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Wednesday, September 2, 2020

New Cottage urgent care center opens in Santa Maria

Posted By on Wed, Sep 2, 2020 at 4:19 PM

Cottage Health announced the opening of a new urgent care center in Santa Maria, the third Cottage Urgent Care facility to open recently. Cottage plans to open seven more centers in San Luis Obispo, Santa Barbara, and Ventura counties in the near future, for a total of 10 new urgent cares in the tri-county area.

Taryn O’Connell, administrative director of Cottage Health Urgent Care, said that the new centers aim to fill a need for medical providers in the community.

“Looking at the population up and down the Central Coast and the number of urgent cares open, we identified that there was a need to add more access to this quick, primary care type of service,” she said.

click to enlarge QUICK AND EASY A new Cottage Health Urgent Care center in Santa Maria aims to provide service in 45 minutes and offers fixed rate pricing. - PHOTO COURTESY OF COTTAGE HEALTH
  • PHOTO COURTESY OF COTTAGE HEALTH
  • QUICK AND EASY A new Cottage Health Urgent Care center in Santa Maria aims to provide service in 45 minutes and offers fixed rate pricing.
O’Connell said that Cottage’s goal with the new centers is to offer easily accessible and affordable medical service for patients.

“For us, that looks like having our locations in retail settings, so that people see us on their daily errands and know where we are and how to get there,” she said. “We also have a goal of serving patients within 45 minutes on average, so it’s a really quick and efficient experience.”

The new center also offers fixed pricing.

“Whether you have insurance and it’s your co-pay that you’re paying, or you’re paying our self-pay rate of $189, that covers every test and procedure that you’ll have throughout the duration of your visit,” O’Connell explained. “If you need an X-ray, or you need a lab test done on-site, things like that don’t generate an additional charge.”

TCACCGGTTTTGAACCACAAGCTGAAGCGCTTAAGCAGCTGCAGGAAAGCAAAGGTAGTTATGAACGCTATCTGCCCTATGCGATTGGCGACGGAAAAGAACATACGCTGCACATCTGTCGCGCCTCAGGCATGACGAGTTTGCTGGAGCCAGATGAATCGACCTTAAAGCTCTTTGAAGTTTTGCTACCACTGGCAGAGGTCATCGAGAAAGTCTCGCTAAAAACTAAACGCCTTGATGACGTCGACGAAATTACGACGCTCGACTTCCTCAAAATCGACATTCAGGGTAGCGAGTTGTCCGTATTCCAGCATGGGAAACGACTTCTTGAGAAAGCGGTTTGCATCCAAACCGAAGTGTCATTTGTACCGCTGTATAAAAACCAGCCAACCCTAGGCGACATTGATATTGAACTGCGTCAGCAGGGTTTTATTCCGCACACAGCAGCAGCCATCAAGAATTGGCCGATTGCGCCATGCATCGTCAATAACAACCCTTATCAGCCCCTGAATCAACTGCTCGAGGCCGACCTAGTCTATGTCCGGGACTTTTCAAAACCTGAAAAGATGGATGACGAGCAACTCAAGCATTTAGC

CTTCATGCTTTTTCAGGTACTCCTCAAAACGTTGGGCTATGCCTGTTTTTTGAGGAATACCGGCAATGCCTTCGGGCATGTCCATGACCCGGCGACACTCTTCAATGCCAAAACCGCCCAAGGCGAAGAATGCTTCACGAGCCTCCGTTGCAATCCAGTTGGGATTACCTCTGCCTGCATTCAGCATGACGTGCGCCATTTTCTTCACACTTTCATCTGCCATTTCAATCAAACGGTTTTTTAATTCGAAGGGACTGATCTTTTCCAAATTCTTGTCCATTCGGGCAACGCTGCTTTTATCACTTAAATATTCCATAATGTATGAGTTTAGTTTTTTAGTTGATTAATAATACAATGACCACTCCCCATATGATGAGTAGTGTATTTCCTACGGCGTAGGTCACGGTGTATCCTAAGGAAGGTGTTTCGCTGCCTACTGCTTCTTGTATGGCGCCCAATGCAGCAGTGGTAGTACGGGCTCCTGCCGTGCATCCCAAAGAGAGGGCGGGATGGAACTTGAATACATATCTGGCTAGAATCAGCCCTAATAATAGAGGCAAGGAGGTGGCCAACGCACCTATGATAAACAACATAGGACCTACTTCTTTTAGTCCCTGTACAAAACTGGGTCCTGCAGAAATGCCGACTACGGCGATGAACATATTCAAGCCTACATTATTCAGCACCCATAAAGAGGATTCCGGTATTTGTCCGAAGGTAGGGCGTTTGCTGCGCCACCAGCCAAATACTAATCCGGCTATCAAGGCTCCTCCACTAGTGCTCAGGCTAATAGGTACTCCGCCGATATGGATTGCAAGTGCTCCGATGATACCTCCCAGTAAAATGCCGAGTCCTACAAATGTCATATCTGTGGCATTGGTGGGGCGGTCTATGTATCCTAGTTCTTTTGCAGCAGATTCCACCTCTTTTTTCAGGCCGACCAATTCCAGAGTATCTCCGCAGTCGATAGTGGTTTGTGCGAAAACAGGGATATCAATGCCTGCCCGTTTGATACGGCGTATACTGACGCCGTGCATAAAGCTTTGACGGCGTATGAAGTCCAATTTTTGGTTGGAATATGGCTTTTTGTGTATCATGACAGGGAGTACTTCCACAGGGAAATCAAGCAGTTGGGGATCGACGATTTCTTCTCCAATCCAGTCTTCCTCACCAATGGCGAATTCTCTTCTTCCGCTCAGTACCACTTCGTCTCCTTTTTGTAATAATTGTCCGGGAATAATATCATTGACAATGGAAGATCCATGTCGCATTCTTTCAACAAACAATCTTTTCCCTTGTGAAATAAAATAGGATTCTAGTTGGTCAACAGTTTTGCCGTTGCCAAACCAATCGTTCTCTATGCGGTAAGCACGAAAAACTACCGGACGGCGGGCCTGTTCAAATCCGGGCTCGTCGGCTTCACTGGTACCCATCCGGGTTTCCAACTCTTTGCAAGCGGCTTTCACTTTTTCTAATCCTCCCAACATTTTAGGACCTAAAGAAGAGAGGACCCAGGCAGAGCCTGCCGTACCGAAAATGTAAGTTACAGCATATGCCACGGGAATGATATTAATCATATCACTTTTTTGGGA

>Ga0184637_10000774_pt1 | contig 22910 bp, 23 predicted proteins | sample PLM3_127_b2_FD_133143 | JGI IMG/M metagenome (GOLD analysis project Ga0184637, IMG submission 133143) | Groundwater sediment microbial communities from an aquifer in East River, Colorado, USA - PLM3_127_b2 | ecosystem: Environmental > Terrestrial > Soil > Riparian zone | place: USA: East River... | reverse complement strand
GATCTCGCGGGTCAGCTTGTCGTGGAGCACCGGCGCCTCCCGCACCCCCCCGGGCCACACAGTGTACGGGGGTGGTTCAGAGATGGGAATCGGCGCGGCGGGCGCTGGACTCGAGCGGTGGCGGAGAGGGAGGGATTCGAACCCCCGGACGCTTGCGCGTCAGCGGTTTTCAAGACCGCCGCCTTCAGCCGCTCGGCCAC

The Cottage Urgent Care facilities utilize translation technology to ensure language accessibility to all patients. The Santa Maria center also employs Spanish-speaking team members.



O’Connell spoke about what makes visiting an urgent care—rather than a specialist or the emergency room—the right choice.

“We’re really wanting to serve minor, acute medical issues,” she said. “That could be a minor laceration, a break or a sprain, a urinary tract infection, a sore throat.”

For patients identified as having more chronic, long-term medical issues, O’Connell added that the urgent care centers can help connect people with local primary care or specialist physicians in the community. She acknowledged that there is a primary care shortage on the Central Coast.

“It can be very challenging for people to access a primary care provider,” O'Connell said. “I think for people who are in a generally healthy demographic, utilizing an urgent care whenever they have an issue is totally appropriate.”

A 2017 report from UC San Francisco cites that California’s demand for primary care providers will likely exceed the supply by 2030, with a potential shortfall of 4,700 clinicians as soon as 2025. The report adds that the most acute shortages will be felt in the Central Valley, Central Coast, and Southern Border areas “due to the uneven distribution of care across the state.”

According to urgentmednetwork.com, which operates urgent care facilities across Southern California, urgent care facilities serve a unique purpose from primary care doctors. The website states that urgent care is “a great option when there is a non-life-threatening but still time-sensitive medical issue that occurs outside of a primary care physician’s operating hours and cannot wait days for an appointment.”

The benefits of establishing a spot in a primary care office, Urgent Med Network adds, is that these physicians tend to “have a longstanding relationship with their patients”  and be “more attuned to their specific medical needs.”

“I think there’s really value in both,” O’Connell said of the two options. “But certainly because of that shortage, we do want to help supplement and offer a quick, easy option that’s very appropriate for many patients.”

The new Santa Maria center is open from 8 a.m. to 8 p.m., daily. ∆

—Malea Martin


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